In late July, Britain’s Geraint Thomas leisurely rode his bicycle along the Champs-Elysees, celebratory champagne flute in hand, and toasted his well-earned victory, and that of Team Sky, in one of the world’s most gruelling of sports events, the Tour de France.

Back at Dejero’s offices in Waterloo, there were a few toasts and high fives, as well. Dejero, its equipment and expertise had played no small role in the win, providing Team Sky with upgraded internet and communication connectivity for its vehicles throughout, giving the team’s support staff vastly improved ability to assist their eight riders and helping to put them, and Thomas in particular, in a position to succeed.

“It’s fair to say I watched with a great deal of interest,” said Rob Watters, Dejero’s Director of Sales for Europe, Middle East and Africa, speaking to Communitech News from the UK a few days after the race. Notwithstanding the fact that Watters is British, and admits to being rather pleased that a British rider won the storied race for the sixth time in seven years, Watters was additionally happy about Dejero’s role.

To understand the mission the company was tasked with is to understand the complexity of the event. The race winds for 21 days and 3,500 kilometres over some of the most daunting, mountainous terrain in Europe. Riders are followed by support vehicles; in Team Sky’s case, there were six vehicles in total, carrying spare parts, wheels, first-aid gear, laptops, communication equipment and the like. The problem teams face is reliable communication between vehicles, with riders, and with race officials, particularly through the mountain stages where connectivity turns spotty. The problem is compounded by the speed and scale of the event. Maintaining situational awareness about the state of the pack of riders strung out along the day’s route – who is leading, who is struggling, who is injured, plus looming changes in weather or road conditions – is difficult. Worse, the typical 20-to-30-second delay that accompanies any communication using, say, a typical cell phone, means that information is eons old by the time it’s received, relative to the speed of the riders.

Athletes biking along city street during Tour de France

Cyclists make their way through an unidentified French town during the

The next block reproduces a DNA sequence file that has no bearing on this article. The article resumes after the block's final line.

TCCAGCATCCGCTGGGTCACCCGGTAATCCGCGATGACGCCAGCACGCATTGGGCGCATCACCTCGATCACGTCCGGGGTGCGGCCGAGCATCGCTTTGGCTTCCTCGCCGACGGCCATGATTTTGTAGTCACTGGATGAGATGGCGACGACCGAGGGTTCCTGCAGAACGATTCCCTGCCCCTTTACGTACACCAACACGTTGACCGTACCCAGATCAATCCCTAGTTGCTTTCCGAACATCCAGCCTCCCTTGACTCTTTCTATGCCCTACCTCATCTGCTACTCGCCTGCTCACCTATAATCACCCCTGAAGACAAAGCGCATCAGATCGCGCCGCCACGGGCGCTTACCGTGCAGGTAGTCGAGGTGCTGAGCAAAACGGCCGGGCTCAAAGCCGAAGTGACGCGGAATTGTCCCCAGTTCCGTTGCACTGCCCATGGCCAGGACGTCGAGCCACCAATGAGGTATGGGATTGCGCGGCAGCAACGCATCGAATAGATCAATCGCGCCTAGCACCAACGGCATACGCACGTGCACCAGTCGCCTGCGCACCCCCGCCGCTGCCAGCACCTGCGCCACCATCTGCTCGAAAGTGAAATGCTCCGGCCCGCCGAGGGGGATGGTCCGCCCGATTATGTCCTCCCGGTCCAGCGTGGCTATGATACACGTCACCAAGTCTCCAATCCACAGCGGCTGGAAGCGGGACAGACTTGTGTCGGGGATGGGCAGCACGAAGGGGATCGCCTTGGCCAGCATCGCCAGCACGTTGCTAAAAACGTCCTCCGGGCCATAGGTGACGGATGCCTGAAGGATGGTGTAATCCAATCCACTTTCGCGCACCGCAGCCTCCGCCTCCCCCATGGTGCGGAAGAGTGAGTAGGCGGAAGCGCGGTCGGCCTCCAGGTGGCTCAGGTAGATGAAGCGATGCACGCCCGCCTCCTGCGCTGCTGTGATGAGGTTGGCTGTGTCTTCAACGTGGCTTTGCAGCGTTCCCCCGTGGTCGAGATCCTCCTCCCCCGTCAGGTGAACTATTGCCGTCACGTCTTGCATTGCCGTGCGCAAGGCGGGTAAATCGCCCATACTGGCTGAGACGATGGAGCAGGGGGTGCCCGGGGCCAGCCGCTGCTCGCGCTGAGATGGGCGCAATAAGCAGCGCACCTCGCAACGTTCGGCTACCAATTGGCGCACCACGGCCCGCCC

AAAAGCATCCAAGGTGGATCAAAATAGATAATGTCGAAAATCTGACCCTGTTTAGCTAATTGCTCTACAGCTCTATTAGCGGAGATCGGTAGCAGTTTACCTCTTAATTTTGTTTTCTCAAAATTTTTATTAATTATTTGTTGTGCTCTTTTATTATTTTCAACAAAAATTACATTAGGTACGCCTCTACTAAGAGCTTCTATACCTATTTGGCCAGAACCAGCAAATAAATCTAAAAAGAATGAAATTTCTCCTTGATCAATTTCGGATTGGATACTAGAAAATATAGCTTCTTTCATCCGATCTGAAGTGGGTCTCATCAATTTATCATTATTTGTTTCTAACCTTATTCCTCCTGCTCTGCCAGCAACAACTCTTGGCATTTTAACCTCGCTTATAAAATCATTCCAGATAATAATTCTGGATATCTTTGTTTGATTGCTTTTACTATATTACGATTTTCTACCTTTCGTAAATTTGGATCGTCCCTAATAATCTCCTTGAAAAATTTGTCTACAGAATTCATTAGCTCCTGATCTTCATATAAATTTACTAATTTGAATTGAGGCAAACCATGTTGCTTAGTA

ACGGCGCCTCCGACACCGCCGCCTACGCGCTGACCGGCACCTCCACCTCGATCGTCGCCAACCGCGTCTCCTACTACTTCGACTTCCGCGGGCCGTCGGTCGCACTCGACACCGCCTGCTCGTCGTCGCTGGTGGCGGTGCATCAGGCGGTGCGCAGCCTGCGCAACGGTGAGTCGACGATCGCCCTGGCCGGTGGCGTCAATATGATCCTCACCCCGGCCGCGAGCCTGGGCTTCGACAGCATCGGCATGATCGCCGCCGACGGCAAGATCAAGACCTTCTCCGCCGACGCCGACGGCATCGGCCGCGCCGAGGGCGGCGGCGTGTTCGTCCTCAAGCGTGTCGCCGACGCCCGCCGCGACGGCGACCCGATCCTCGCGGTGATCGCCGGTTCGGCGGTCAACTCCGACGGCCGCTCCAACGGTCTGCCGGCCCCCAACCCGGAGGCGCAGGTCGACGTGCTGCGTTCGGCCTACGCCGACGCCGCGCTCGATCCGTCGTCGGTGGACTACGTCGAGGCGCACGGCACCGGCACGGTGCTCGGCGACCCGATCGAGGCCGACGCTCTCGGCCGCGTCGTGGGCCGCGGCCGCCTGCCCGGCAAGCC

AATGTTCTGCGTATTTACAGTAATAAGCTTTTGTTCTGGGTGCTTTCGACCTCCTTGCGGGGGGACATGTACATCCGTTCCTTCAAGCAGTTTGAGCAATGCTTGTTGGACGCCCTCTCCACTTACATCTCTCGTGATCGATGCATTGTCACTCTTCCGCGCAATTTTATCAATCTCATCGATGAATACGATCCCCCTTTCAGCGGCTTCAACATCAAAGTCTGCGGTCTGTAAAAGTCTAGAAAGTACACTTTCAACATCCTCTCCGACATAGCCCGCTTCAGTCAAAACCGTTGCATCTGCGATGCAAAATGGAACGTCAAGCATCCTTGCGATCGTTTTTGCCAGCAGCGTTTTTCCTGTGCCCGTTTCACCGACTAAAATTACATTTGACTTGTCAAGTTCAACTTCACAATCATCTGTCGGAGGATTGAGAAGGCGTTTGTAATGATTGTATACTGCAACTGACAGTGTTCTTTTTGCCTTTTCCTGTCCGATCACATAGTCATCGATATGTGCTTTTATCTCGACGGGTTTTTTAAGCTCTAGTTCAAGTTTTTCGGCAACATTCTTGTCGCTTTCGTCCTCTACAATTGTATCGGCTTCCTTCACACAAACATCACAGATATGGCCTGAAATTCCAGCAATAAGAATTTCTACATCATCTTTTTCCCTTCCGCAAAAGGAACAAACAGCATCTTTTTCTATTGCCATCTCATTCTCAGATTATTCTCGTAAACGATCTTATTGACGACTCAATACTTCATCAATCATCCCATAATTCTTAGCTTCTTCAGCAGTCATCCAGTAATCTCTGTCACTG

Tour de France last month. (Photo: Russ Ellis)

“They wanted to be in a position to have better information in real time,” explained Watters. “One of the things they identified is that the technology in those cars is very old-fashioned.”

Earlier this year, Dejero, which specializes in blending IP networks for video transport and Internet connectivity, particularly while mobile or in remote locations, was selected to provide Team Sky with a solution, the heart of which was its GateWay router. By making use of what Watters terms “bonded cellular,” in effect blending available cellular networks to create a robust communications infrastructure, the company was able to devise a network that allowed the team to monitor live TV feeds and track weather data and social media activity, all from within its vehicles. The system allowed the team to anticipate the route ahead of its cyclists, buying the team time in the event of crashes, injury or mechanical problems and to respond to changing conditions; 20-to-30 seconds of communications latency was reduced to three seconds.

“It opened our eyes to the potential of the product,” says Watters.

This year’s Tour de France was particularly frenetic, replete with upsets, crashes, role-reversals and, as is common with the Tour, controversy. At Stage 16, in the Pyrenees, French police mistakenly tear gassed some riders and spectators in response to a farmer’s protest along the route, creating chaos. Dejero’s equipment saw Team Sky through it all.

“Now that we have Dejero GateWay, and its ability to connect to multiple networks and devices, we have a much higher probability of creating a communications infrastructure that enables sharing of information as close to real time as possible, while the vehicles are moving at speed — more reliably and quicker than our competitors,” said Scott Drawer, head of the Team Sky Performance Hub, in a Dejero blog post.

Dejero’s support for Team Sky will continue throughout the duration of the Union Cycliste Internationale World Tour racing season, which consists of 37 road races throughout the world, and of which the Tour de France is a part.